Jacob Zuma in the dock in the Durban High Court to face 16 charges of corruption, fraud, money laundering and racketeering relating to 783 payments he allegedly received in connection with the controversial multi-billion rand arms deal. Picture: EPA-EFE/Nic Bothma
Durban - His supporters cheered as the man they regard as their leader arrived at the Durban High Court on Friday. Jacob Zuma put up a brave front by smiling back.

But sitting alone in the dock in Court A waiting for Judge Themba Sishi to start the proceedings, Zuma visibly appeared tense.

He fiddled with his hands on his lap, bowed his head and even clasped his hands to his face.

Exactly nine years after charges were dropped against him, Zuma was back in court on Friday. While it was short and sweet, barely 15 minutes before the proceedings were postponed to June 8, it appeared that Zuma realised that this time around it might be a long drawn-out battle.

As the crowds gathered outside waiting for him to arrive, several of his guards had already positioned themselves in and around the dock.

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Sniffer dogs were brought into the courtroom at about 7 am and even media vans parked directly next to the court were checked.

The public and the media were allowed inside the court at about 9 am, and among the Zuma supporters taking their seats in the public gallery were former minister Des van Rooyen and disgraced erstwhile SABC boss Hlaudi Motsoeneng. KwaZulu-Natal Premier Willies Mchunu was also there.

As the man himself walked in at 9.25am, he was greeted by supporters in the packed gallery, chanting his name. Dressed in a dark suite, white shirt and red tie, Zuma gave them a slight wave before taking his seat.

The judge entered.

Zuma did not take much notice of his co-accused, Madame Christene Guerrier, from Paris. She will represent Thales, the French company which is facing criminal charges alongside Zuma. But when the court adjourned, Zuma exchanged a few pleasantries with Madame Guerrier, who had a fearful expression on her face throughout the short proceedings.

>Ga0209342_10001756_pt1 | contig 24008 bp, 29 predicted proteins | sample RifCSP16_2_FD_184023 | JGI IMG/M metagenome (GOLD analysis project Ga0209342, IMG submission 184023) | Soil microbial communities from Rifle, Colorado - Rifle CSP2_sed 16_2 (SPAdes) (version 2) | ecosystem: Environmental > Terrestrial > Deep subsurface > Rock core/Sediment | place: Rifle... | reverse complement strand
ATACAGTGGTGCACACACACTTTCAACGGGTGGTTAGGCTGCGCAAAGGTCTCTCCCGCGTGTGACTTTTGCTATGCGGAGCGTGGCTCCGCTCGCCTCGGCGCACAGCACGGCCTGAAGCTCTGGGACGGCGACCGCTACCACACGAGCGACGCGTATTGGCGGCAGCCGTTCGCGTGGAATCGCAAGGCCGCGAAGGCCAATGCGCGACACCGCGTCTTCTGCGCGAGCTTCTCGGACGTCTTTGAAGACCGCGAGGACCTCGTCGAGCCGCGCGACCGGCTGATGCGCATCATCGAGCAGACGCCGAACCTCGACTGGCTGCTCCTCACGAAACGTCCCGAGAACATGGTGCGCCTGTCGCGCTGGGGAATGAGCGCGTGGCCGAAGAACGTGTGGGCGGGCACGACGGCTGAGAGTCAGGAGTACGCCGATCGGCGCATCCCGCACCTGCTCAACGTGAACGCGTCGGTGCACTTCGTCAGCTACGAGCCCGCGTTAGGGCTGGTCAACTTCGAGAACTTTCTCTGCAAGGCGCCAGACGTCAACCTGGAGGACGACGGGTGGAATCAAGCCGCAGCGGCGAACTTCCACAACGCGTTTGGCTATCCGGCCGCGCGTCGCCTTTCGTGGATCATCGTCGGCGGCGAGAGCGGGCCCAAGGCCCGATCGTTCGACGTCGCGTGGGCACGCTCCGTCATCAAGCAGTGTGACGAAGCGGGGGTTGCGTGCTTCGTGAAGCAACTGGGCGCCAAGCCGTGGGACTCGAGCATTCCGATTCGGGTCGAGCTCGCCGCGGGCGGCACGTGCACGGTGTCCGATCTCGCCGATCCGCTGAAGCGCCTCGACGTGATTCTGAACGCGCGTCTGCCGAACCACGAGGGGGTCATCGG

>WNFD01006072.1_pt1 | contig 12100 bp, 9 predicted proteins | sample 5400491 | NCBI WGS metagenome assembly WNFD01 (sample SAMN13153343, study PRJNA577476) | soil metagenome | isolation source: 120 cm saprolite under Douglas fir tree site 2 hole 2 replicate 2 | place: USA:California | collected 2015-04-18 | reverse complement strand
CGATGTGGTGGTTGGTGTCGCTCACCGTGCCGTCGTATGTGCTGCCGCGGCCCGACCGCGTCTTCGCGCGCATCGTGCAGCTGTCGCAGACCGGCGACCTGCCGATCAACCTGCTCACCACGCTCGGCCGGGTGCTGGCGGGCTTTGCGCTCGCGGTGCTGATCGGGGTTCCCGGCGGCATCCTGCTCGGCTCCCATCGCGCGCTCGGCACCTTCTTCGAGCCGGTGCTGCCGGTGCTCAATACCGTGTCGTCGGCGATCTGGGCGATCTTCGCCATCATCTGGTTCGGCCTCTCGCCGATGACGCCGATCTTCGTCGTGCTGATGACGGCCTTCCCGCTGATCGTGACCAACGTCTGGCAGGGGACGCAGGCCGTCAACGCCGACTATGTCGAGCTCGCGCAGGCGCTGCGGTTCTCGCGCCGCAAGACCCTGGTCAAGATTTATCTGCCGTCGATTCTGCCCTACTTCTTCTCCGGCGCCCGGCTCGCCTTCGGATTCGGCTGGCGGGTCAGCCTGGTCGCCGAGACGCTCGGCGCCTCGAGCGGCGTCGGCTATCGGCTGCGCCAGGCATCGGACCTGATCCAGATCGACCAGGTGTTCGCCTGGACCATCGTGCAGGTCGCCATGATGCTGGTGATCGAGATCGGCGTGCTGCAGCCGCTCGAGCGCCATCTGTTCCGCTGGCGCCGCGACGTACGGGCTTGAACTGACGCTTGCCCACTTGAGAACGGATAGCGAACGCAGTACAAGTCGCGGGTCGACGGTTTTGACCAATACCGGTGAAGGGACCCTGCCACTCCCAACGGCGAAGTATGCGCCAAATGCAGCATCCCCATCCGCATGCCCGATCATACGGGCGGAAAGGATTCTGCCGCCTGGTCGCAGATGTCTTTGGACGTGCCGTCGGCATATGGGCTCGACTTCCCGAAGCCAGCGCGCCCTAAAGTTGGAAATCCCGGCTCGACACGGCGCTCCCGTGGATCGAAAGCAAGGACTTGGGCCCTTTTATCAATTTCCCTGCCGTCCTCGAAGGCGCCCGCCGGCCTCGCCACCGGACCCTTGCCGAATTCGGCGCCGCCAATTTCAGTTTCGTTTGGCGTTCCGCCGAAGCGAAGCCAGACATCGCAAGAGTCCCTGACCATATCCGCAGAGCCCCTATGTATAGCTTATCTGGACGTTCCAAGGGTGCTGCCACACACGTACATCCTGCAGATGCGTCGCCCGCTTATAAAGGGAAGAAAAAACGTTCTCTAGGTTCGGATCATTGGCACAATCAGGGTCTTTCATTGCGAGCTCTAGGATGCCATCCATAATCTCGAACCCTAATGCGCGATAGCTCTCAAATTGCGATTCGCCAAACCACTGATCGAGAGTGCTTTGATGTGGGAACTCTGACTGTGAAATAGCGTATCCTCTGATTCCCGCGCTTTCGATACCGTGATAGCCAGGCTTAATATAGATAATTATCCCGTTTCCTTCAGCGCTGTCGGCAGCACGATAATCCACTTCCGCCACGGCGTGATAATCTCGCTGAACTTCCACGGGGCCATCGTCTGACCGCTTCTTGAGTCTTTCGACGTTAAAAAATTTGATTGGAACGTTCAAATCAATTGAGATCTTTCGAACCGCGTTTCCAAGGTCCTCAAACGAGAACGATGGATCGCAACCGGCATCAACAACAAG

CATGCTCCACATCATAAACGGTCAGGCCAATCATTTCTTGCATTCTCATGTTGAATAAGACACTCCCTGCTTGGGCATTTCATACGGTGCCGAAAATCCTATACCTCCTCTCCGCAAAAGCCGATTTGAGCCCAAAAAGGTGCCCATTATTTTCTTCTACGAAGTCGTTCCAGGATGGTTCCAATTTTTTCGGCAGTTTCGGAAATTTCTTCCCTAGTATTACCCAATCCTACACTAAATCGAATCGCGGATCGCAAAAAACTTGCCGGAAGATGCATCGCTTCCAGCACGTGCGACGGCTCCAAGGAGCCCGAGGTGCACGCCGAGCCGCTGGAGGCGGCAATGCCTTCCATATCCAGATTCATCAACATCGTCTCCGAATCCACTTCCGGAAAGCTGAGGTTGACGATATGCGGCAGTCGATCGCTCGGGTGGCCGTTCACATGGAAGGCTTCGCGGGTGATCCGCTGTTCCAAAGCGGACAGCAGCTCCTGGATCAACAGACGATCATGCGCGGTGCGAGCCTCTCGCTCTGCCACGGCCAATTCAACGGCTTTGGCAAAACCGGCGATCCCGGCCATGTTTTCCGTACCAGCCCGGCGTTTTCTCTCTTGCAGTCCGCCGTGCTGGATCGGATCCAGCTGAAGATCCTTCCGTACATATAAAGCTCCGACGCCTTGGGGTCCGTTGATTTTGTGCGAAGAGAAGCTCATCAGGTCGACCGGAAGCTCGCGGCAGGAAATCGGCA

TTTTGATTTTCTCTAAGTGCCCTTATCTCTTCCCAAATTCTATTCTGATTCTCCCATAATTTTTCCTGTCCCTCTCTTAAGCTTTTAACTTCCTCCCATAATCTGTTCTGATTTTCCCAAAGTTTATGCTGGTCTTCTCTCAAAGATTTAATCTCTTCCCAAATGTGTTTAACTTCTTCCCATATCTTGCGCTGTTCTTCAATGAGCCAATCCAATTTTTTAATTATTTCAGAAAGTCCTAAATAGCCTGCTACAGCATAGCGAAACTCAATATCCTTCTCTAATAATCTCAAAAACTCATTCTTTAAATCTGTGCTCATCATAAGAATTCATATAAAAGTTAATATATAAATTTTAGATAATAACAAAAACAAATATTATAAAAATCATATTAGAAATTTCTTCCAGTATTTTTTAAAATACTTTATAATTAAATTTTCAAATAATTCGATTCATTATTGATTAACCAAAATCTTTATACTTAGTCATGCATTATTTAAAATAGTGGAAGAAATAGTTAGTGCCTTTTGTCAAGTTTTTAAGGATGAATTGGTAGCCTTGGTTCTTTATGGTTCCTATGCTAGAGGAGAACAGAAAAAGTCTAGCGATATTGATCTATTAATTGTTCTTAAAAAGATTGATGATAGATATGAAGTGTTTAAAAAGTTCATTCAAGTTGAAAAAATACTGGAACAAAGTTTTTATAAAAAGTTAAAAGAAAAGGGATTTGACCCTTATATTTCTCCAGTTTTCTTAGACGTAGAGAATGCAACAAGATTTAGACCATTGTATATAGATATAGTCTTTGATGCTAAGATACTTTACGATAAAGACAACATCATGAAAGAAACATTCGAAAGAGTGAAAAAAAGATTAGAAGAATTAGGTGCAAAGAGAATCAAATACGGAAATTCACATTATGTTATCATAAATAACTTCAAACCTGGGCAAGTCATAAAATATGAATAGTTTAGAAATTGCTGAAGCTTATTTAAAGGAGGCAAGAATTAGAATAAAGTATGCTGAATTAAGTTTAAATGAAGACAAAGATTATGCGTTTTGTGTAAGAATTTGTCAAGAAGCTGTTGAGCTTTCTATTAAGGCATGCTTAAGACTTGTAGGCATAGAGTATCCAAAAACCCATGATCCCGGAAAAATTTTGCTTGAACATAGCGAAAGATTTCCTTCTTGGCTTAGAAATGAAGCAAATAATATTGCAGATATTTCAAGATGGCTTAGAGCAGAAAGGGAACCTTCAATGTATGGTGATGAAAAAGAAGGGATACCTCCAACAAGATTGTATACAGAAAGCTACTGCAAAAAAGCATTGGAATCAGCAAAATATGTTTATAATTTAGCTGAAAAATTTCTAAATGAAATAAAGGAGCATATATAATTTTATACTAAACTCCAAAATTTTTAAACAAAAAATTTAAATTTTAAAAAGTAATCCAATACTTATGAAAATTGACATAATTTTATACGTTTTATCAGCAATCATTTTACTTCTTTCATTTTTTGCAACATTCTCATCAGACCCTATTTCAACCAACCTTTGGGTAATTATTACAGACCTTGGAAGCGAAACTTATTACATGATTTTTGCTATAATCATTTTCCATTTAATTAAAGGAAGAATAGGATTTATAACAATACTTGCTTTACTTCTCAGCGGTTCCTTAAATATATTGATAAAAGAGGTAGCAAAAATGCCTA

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Veteran advocate Billy Downer, the man who brought down Shabir Shaik, stood up and told the judge that this was in essence a continuation of the 2009 court roll, when the matter against Zuma was withdrawn.

Downer said that as a result of this year's Supreme Court of Appeal judgment of Zuma vs the NDPP and DA, the matter was re-enrolled.

He said Zuma came before court by way of summons and he was thus properly before court. “The State is ready to proceed with the trial, but first the State must give the defence a copy of the docket and further particulars. This will be done shortly,” Downer said.

He told the judge the trial could start on November 12, as there was space on the criminal roll from then.

Downer said the matter would, by agreement with the defence, be postponed to June 8, as they were informed that Zuma first wanted to bring review proceedings to set aside his prosecution.

Zuma will be defended by ace senior advocate Kemp J Kemp, who has been his confidant and legal counsel for many years. Kemp was not at court on Friday, but Zuma was represented by advocate Gani Hussein for purposes of his first appearance.

Hussein confirmed they would launch their review proceedings by May 15. He said the defence would be in a better position by June 8 to map the way forward.

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Advocate Anton Katz SC, who appeared for Thales, said the French company would make representations to the Directorate of Public Prosecutions regarding the charges it was facing. He said they will do it as soon as possible and they hope to have answers in this regard by June 8.

Downer told the court that another group, calling itself “SA Native Forum”, had also applied to the Western Cape High Court “to interfere with the trial”, but he said that matter would not have any influence on this case. It is understood that the forum also wants charges dropped against Zuma.

Zuma’s lawyer, Michael Hulley, said he was not sure where they would launch their review application - in Durban or Pretoria - but he gave the assurance it would go ahead. Zuma also first wants clarity on who will foot his legal bill, especially in light of the DA’s pending application that he had to pay personally. But the review application could drag out his criminal trial and the matter may even eventually end up in the Constitutional Court.

The Zuma camp wants the court to review the decision taken by NPA boss Shaun Abrahams to reinstate the charges against him. Zuma was not happy with the reasons given to him by Abrahams in this regard.

Zuma is facing 16 charges, which include 12 counts of fraud, one count of racketeering and two counts of corruption. He is accused of taking bribes from French arms maker Thales during his time as provincial economy minister and then deputy ANC president.

Pretoria News